acl our_networks src
http_access allow our_networks

For a caching server, you would merely have to modify the lines as shown above, adjust the network source address(es) to accommodate your situation, save the changes, and restart the server. Then, point your internal machines to this server's IP address and port as their proxy. Don't forget to check your firewall to make sure connections are permitted.

Configuration for Restricting Sites

Let's say our employer wants to prevent all employees from accessing Web sites that are detrimental to productivity. That is an ideal job for Squid.

As always, you should have a good concept of the big picture as pertains to your company, so that you can design your implementation well. Important factors include the company's projected growth and overall business plan: don't build a non-scalable network, for instance. You most certainly do not want to spend a lot of time fixing problems caused by unexpected company growth.

The following configuration samples may be used individually or in combination. When making changes, it's best to do one at a time, reload Squid, and test your results before going on.

Setting Default Port

To get this up and running, there are some things we might want to modify. For example, the default http_port is 3128: most admins will want to change that.

# Squid normally listens on port 3128
http_port 3128
Visible Hostname

The next thing we want to set is the visible_hostname directive. This will make it easier for you to find the appropriate server if needed, and make changes if an issue arises. You can specify what you want, or you can have the return value of gethostname() as stated in the comments. It is mainly useful for managing clusters.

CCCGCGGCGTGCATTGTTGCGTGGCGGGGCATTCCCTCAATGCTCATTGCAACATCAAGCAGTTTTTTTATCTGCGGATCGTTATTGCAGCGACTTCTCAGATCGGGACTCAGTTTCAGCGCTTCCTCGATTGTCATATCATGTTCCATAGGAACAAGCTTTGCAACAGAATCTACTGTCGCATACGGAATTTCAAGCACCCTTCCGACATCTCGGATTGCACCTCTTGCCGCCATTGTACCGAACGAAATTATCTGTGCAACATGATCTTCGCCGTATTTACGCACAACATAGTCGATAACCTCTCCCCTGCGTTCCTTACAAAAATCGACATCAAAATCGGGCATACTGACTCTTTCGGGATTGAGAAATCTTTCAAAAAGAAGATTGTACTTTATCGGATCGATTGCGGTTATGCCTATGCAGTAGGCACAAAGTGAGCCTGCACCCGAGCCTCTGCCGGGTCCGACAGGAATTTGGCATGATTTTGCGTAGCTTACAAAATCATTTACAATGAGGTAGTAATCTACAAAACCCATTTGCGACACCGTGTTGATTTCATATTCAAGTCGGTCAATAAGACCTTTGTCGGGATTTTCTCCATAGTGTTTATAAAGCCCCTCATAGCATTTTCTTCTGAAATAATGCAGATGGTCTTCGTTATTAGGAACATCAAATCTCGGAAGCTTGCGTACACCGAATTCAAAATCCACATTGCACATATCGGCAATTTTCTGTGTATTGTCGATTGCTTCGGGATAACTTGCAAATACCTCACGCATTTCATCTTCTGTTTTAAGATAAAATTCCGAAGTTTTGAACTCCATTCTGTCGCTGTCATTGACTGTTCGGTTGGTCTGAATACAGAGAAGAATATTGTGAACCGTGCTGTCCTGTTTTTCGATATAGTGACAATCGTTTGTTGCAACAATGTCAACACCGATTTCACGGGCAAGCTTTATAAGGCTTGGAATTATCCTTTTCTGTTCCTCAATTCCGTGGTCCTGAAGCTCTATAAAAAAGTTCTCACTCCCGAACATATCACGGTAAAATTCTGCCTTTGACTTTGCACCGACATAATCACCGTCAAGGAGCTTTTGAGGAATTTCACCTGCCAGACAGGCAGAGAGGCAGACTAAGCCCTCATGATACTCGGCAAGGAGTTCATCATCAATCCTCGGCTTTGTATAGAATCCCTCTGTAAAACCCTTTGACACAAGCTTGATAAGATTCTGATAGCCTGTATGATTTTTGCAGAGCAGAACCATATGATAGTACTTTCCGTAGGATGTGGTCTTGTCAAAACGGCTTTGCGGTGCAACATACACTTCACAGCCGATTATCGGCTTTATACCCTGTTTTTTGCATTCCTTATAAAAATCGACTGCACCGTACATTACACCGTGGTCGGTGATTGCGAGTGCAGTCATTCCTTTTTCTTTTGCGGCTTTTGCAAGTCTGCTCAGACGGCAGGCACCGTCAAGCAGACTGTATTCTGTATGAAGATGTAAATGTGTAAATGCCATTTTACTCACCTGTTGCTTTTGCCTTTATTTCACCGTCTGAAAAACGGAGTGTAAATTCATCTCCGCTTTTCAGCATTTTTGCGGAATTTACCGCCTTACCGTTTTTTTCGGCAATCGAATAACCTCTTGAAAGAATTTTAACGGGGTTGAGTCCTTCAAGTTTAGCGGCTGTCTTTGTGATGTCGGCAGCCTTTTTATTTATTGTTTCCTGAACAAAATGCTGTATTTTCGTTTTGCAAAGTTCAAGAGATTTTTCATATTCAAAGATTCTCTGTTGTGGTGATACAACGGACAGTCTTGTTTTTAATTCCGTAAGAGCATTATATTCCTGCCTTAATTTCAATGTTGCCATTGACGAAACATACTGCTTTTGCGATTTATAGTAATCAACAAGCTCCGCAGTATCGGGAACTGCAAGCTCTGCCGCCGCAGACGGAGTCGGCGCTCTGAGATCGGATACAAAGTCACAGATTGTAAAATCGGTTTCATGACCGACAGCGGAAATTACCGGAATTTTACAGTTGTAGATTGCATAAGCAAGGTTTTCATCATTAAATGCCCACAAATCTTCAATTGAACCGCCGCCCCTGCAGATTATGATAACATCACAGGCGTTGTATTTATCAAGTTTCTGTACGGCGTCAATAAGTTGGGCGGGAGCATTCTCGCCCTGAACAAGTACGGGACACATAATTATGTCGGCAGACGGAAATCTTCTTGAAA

#  TAG: visible_hostname
#       If you want to present a special hostname in error messages, etc,
#       define this.  Otherwise, the return value of gethostname()
#       will be used. If you have multiple caches in a cluster and
#       get errors about IP-forwarding you must set them to have individual
#       names with this setting.
visible_hostname restrictor1.example.com
Cache Manager

You will probably want to have the e-mail address of the cache administrator displayed. This would, for example, allow a junior member to receive requests for access, and update the access files as needed.

# -----------------------------------------------------------------------------

#  TAG: cache_mgr
#       Email-address of local cache manager who will receive
#       mail if the cache dies. The default is "root".
# cache_mgr root
# Joey 1-12-09 changed cache_mgr to Orion. He has permissions to 
# authorize and allow new sites and reload Squid. 
cache_mgr orion@example.com

The following configuration examples are various ACL rules that you may want to change.

Unrestricted Access for a Subnet

This one will allow unrestricted access for a subnet, if the server is on several networks. Set the source src network in a statement and allow unrestricted access for administrators (or others).

# Example rule allowing access from your local networks. Adapt
# to list your (internal) IP networks from where browsing should
# be allowed
#acl our_networks src
#http_access allow our_networks

# Joey 1-12-09 allow unrestricted access for admin staff on subnet
acl admin src
http_access allow admin
Using Reference Files to Control Access

Here, you need to create a directory and put the files you reference in it. The files should contain the domains you will allow or deny access to.

# Joey 1-12-09 otherguys are all other employees and have restrictions
# Edit the referenced file - not this one - to make a change!!!